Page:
Monitoring¶

Parsl includes a monitoring system to capture task state as well as resource usage over time. The Parsl monitoring system aims to provide detailed information and diagnostic capabilities to help track the state of your programs, down to the individual apps that are executed on remote machines.

The monitoring system records information to an SQLite database while a workflow runs. This information can then be visualised in a web dashboard using the parsl-visualize tool, or queried using SQL using regular SQLite tools.

Monitoring configuration¶

Parsl monitoring is only supported with the HighThroughputExecutor.

The following example shows how to enable monitoring in the Parsl configuration. Here the MonitoringHub is specified to use port 55055 to receive monitoring messages from workers every 10 seconds.

import parsl
from parsl.monitoring.monitoring import MonitoringHub
from parsl.config import Config
from parsl.executors import HighThroughputExecutor

import logging

config = Config(
executors=[
HighThroughputExecutor(
label="local_htex",
cores_per_worker=1,
max_workers=4,
)
],
monitoring=MonitoringHub(
hub_port=55055,
monitoring_debug=False,
resource_monitoring_interval=10,
),
strategy=None
)


Visualization¶

To run the web dashboard utility parsl-visualize you first need to install its dependencies:

$pip install ‘parsl[monitoring]’ To view the web dashboard while or after a Parsl program has executed, run the parsl-visualize utility: $ parsl-visualize


By default, this command expects that the default monitoring.db database is used in the current working directory. Other databases can be loaded by passing the database URI on the command line. For example, if the full path to the database is /tmp/my_monitoring.db, run:

$parsl-visualize sqlite:////tmp/my_monitoring.db  By default, the visualization web server listens on 127.0.0.1:8080. If the web server is deployed on a machine with a web browser, the dashboard can be accessed in the browser at 127.0.0.1:8080. If the web server is deployed on a remote machine, such as the login node of a cluster, you will need to use an ssh tunnel from your local machine to the cluster: $ ssh -L 50000:127.0.0.1:8080 username@cluster_address


This command will bind your local machine’s port 50000 to the remote cluster’s port 8080. The dashboard can then be accessed via the local machine’s browser at 127.0.0.1:50000.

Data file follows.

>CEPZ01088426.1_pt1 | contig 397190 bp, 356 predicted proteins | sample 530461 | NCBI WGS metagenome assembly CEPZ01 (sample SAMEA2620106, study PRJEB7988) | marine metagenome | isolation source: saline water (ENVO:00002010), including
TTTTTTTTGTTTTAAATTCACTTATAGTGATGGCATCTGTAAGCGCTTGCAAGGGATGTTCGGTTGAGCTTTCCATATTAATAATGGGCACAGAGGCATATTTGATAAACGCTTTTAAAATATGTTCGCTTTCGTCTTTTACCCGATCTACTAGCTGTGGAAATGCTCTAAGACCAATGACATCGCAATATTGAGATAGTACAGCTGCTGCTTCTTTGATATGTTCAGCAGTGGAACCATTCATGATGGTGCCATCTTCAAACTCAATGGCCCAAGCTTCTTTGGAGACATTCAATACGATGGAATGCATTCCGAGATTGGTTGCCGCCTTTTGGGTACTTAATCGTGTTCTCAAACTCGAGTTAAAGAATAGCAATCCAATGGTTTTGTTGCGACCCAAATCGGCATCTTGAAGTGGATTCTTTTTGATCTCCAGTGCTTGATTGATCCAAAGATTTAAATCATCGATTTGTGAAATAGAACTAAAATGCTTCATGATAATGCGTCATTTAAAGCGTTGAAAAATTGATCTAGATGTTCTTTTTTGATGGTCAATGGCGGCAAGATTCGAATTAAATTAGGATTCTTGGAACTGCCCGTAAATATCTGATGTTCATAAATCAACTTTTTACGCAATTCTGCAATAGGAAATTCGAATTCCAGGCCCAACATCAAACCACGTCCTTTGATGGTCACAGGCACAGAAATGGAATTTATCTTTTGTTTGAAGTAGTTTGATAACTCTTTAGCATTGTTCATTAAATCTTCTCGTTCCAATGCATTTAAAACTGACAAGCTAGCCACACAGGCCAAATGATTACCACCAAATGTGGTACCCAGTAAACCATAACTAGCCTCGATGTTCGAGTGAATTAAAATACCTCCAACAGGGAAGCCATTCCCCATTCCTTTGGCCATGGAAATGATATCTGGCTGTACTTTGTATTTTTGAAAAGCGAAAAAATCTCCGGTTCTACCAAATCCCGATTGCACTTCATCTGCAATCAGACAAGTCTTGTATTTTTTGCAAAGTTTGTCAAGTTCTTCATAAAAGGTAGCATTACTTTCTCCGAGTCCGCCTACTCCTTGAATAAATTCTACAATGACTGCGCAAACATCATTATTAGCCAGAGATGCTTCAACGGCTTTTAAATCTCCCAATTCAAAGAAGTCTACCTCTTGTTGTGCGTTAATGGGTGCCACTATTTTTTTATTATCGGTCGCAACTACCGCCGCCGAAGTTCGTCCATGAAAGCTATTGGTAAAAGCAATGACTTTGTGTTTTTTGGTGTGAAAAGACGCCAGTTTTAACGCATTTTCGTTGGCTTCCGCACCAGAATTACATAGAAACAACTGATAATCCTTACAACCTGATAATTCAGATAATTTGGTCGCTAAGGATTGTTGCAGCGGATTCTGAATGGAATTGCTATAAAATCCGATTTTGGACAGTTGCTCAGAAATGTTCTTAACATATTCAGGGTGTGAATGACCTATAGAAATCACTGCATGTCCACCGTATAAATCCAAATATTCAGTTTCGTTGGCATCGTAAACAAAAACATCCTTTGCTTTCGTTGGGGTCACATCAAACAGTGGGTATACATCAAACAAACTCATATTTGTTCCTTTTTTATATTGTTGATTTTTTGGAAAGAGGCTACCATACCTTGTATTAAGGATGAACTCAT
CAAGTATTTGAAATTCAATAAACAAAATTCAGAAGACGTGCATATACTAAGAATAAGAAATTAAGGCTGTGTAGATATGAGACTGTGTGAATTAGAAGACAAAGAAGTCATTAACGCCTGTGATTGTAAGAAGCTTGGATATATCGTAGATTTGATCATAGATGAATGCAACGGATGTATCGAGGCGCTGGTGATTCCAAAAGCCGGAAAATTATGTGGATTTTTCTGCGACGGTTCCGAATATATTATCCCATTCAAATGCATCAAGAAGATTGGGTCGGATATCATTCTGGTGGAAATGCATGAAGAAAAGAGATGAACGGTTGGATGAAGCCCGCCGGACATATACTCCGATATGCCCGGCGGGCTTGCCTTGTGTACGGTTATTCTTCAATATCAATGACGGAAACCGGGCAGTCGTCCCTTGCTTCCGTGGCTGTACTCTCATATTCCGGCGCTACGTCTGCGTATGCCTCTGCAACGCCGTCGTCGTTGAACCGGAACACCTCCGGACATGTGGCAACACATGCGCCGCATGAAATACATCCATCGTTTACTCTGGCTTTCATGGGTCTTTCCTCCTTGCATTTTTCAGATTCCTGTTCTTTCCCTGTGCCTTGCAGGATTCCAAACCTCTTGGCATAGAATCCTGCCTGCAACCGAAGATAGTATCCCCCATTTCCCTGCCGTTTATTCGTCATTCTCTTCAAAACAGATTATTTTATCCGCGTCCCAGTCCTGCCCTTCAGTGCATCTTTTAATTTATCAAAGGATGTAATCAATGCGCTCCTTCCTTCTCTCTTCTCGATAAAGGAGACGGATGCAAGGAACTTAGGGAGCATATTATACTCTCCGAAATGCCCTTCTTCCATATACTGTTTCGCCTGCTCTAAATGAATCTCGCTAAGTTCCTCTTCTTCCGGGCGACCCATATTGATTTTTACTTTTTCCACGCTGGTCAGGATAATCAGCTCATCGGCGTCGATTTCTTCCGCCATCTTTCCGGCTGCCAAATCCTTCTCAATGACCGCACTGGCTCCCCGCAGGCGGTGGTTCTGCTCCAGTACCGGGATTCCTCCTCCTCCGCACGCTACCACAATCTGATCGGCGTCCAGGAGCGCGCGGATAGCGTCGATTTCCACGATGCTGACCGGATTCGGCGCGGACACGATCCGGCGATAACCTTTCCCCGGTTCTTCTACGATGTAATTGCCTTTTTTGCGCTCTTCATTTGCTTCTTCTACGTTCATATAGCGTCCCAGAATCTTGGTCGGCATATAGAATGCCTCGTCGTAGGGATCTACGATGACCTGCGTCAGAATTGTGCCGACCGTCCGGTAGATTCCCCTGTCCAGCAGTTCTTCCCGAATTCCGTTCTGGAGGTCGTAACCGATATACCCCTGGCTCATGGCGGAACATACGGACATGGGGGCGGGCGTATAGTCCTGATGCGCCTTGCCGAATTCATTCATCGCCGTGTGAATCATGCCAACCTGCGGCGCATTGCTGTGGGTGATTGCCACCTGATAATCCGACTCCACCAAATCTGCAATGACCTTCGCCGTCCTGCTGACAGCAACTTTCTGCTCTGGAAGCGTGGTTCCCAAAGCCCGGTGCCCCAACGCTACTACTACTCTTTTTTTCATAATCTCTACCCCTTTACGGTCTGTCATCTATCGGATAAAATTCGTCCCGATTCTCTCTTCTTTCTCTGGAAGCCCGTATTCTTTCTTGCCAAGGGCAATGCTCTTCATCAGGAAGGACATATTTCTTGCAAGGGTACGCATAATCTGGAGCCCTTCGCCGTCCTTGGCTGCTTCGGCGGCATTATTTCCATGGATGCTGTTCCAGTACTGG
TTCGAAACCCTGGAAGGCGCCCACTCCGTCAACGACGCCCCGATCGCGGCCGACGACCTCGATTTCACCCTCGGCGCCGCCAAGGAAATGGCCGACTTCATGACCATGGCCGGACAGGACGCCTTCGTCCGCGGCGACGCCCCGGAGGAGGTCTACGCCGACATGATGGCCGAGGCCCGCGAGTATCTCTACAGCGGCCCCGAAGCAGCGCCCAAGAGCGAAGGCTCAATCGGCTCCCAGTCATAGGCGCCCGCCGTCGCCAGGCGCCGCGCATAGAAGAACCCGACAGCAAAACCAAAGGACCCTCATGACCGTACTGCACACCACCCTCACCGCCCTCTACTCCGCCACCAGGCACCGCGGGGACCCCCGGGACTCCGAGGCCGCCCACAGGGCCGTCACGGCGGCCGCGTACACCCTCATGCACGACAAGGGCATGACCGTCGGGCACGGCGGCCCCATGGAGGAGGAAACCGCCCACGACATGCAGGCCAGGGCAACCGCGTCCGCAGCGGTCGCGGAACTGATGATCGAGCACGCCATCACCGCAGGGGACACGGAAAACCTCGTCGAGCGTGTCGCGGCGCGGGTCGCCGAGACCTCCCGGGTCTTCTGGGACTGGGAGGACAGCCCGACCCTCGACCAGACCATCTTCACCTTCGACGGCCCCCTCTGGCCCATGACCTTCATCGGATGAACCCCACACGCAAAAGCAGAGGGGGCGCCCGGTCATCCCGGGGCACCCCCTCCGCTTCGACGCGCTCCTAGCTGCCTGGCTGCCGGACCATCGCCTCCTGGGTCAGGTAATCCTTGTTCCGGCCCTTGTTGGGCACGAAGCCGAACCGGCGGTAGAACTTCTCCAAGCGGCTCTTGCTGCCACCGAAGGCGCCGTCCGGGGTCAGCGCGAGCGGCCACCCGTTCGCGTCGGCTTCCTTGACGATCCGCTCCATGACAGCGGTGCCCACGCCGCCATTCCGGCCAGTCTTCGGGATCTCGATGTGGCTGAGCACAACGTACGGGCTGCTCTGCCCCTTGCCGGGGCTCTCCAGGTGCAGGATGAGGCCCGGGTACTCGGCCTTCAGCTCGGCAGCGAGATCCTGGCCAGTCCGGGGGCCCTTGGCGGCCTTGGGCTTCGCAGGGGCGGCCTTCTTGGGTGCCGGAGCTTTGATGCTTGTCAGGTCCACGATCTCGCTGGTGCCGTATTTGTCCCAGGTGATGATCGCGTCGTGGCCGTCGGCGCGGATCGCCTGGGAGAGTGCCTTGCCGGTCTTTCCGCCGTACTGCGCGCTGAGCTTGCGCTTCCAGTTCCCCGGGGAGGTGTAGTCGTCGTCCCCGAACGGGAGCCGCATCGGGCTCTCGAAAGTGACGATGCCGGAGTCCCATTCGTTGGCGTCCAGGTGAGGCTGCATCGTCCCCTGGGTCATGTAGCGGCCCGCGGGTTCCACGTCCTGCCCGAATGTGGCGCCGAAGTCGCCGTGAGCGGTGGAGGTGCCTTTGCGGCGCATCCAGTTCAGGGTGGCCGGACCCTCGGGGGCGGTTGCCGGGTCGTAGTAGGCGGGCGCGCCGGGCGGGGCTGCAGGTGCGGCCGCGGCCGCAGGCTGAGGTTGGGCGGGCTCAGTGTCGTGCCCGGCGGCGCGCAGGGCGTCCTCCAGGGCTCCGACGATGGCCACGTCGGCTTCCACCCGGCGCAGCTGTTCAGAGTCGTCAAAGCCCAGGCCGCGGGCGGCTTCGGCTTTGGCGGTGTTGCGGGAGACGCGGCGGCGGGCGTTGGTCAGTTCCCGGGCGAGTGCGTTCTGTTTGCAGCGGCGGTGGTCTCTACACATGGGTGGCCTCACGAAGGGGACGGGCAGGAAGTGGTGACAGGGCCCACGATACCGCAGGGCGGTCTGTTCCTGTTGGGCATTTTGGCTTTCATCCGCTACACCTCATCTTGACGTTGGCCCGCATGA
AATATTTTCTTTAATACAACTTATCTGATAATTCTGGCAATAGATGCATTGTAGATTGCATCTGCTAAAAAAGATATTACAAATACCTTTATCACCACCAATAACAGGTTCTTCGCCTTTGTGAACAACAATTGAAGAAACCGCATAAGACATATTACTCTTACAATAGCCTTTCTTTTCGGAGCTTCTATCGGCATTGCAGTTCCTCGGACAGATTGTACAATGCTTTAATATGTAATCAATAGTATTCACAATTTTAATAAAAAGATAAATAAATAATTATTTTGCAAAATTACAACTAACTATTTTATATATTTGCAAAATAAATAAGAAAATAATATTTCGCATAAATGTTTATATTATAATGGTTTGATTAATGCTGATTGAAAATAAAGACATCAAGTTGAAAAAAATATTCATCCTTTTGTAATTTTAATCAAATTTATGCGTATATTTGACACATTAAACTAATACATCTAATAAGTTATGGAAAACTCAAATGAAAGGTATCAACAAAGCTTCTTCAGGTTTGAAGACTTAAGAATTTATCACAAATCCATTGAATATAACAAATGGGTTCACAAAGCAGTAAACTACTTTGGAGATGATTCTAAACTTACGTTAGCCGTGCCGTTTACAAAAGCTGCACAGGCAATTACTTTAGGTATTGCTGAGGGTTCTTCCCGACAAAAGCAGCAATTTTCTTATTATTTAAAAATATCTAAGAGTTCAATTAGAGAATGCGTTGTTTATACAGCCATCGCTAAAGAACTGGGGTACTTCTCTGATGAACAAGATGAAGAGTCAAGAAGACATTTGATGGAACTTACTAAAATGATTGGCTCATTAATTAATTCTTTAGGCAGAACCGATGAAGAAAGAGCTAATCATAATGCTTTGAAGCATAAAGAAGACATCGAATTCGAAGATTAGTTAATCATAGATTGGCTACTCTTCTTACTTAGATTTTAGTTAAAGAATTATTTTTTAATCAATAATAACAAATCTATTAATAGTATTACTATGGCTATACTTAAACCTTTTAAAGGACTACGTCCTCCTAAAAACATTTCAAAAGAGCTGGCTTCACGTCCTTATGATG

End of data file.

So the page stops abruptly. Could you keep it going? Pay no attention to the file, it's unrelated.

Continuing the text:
Warning

Alternatively you can deploy the visualization server on a public interface. However, first check that this is allowed by the cluster’s security policy. The following example shows how to deploy the web server on a public port (i.e., open to Internet via public_IP:55555):

\$ parsl-visualize --listen 0.0.0.0 --port 55555


Workflows Page¶

The workflows page lists all Parsl workflows that have been executed with monitoring enabled with the selected database. It provides a high level summary of workflow state as shown below:

Throughout the dashboard, all blue elements are clickable. For example, clicking a specific worklow name from the table takes you to the Workflow Summary page described in the next section.

Workflow Summary¶

The workflow summary page captures the run level details of a workflow, including start and end times as well as task summary statistics. The workflow summary section is followed by the App Summary that lists the various apps and invocation count for each.

The workflow summary also presents three different views of the workflow:

• Workflow DAG - with apps differentiated by colors: This visualization is useful to visually inspect the dependency structure of the workflow. Hovering over the nodes in the DAG shows a tooltip for the app represented by the node and it’s task ID.

• Workflow DAG - with task states differentiated by colors: This visualization is useful to identify what tasks have been completed, failed, or are currently pending.

• Workflow resource usage: This visualization provides resource usage information at the workflow level. For example, cumulative CPU/Memory utilization across workers over time.